One must make an inner clarification in himself, and there is no other clarification like it: We must access the source in which we can nurse forth a spiritual vitality directly from Hashem. When a person is connected with HaKadosh Baruch Hu, he will be able to comprehend areas of Torah in one moment, which would take another person seventy years to work on understanding! This is because he is not trying to nurse forth understanding in Torah from his own limited human intellect, and instead, he is deriving his understanding from an unlimited Source – from the Creator.
There is no other secret to life, than this. The one and only secret in our life is: learning the Torah can be a path to get to the Creator.
That is all true when we work with the lower path, where we work our way upwards (“m’tata l’eila” – “from the bottom up”), but we have explained here that there is an alternative path, where we work our way downwards (“m’leila l’tata” – “from the top towards the bottom), which is when we arrive at understanding in Torah from directly connecting to the Creator. In actuality, we need to integrate these two paths together, by moving from the Creator to the Torah, and from the Torah to the Creator, and back and forth between these two points. This must become the ongoing cycle of our life, and in this way, we integrate the exile and the redemption at once. This is the meaning of “My soul is close to her redemption”.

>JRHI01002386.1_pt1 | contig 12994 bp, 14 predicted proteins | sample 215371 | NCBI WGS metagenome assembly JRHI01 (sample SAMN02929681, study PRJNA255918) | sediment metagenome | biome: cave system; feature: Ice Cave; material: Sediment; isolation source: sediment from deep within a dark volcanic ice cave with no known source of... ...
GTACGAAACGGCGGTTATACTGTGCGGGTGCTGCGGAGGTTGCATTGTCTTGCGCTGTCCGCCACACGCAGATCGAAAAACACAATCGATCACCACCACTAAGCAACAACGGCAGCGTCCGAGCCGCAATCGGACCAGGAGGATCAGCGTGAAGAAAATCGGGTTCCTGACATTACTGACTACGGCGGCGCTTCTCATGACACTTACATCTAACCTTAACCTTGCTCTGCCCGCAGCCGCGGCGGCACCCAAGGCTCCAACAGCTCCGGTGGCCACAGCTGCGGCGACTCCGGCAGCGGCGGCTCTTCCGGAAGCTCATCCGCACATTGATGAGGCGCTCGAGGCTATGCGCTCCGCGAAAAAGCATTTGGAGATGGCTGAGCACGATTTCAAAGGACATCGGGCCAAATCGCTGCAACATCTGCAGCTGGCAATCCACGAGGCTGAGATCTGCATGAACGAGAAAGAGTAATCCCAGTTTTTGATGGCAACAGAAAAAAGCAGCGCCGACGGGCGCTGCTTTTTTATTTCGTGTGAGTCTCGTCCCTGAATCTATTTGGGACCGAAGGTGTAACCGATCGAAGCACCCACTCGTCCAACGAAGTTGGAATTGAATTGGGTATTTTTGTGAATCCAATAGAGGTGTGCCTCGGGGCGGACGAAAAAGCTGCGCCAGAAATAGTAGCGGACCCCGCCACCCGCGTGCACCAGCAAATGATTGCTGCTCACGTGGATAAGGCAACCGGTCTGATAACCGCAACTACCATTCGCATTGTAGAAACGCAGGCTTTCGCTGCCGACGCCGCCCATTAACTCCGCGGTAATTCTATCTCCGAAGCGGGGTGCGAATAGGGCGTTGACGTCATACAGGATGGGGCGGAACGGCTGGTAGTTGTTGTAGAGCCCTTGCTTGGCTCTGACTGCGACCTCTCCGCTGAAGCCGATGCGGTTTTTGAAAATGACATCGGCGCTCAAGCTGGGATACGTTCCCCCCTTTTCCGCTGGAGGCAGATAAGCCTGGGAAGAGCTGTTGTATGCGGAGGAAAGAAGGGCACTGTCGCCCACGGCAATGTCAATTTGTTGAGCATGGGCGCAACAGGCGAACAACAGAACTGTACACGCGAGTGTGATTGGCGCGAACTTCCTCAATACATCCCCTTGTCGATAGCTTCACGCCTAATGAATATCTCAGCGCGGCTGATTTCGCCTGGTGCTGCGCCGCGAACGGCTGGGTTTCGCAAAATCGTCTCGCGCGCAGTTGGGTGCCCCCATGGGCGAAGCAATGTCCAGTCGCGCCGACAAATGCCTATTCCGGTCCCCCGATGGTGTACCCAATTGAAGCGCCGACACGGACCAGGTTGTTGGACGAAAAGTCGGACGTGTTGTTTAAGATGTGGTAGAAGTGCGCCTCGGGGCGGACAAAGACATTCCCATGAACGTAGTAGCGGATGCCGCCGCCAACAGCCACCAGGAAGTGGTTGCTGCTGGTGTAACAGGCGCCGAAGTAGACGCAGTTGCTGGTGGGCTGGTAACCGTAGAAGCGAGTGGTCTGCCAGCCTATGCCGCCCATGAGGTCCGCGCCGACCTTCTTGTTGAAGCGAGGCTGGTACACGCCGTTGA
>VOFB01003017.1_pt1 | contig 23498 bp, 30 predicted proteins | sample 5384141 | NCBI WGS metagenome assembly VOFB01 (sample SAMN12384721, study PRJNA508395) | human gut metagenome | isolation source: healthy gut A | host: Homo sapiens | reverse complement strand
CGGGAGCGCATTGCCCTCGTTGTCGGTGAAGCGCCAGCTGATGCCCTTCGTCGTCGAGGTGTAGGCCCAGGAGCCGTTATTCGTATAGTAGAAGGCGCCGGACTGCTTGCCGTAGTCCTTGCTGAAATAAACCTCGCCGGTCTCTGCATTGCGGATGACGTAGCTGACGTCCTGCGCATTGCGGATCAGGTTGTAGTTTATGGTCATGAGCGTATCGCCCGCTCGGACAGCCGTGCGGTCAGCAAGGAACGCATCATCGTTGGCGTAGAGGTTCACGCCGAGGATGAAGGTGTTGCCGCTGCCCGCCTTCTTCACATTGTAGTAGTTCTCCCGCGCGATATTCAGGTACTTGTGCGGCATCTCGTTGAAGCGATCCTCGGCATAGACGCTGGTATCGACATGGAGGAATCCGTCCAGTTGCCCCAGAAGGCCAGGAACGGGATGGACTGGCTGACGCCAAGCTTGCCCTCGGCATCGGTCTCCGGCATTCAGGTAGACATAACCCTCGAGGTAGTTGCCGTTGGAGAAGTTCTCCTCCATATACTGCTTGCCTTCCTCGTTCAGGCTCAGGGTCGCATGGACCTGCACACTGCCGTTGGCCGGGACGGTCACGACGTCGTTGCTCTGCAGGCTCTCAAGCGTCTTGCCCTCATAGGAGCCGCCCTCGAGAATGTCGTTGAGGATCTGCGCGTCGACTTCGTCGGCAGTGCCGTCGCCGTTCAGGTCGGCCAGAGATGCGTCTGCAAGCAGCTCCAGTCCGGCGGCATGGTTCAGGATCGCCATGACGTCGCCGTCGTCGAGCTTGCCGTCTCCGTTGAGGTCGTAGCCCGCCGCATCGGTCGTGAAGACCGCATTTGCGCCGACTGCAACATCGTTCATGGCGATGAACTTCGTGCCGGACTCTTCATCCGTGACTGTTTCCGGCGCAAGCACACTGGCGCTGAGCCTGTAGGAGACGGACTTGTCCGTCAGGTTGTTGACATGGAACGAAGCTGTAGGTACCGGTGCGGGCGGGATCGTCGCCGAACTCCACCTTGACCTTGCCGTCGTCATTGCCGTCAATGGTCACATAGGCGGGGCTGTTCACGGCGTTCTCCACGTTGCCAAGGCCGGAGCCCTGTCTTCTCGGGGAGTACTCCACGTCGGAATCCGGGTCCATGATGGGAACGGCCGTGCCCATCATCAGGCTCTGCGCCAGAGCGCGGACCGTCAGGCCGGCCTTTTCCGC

The prophet says that in the era after the redemption, the world will become filled with knowledge of Hashem, and there will not even be a need for people to teach anyone. This is because it will be a time in which a person will not derive his knowledge from his own human intellect, and not either from the intellect of others - only from the source, Hashem.
Making This Concept Practical: Bringing Hashem Into Our Day-To-Day Life
Practically speaking, everyone should take with him this inner point to live with. This inner point is to train our souls to think about the Creator of the world, and from there, we can derive forth the power to have good middos, to have a good davening, and to understand Torah. In every part of our life, we need to bring Hashem into it. This is how we attain the direct connection to Hashem.